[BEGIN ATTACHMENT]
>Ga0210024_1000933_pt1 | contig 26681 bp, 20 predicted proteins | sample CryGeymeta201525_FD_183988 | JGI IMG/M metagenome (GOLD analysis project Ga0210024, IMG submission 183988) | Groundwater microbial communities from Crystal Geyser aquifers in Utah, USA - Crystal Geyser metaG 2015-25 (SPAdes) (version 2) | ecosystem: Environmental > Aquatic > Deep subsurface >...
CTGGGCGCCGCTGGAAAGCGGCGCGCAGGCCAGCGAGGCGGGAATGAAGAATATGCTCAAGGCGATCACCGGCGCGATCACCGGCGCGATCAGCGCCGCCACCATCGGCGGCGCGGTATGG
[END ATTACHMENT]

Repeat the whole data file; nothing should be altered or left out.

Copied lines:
>Ga0210024_1000933_pt1 | contig 26681 bp, 20 predicted proteins | sample CryGeymeta201525_FD_183988 | JGI IMG/M metagenome (GOLD analysis project Ga0210024, IMG submission 183988) | Groundwater microbial communities from Crystal Geyser aquifers in Utah, USA - Crystal Geyser metaG 2015-25 (SPAdes) (version 2) | ecosystem: Environmental > Aquatic > Deep subsurface >...
CTGGGCGCCGCTGGAAAGCGGCGCGCAGGCCAGCGAGGCGGGAATGAAGAATATGCTCAAGGCGATCACCGGCGCGATCACCGGCGCGATCAGCGCCGCCACCATCGGCGGCGCGGTATGG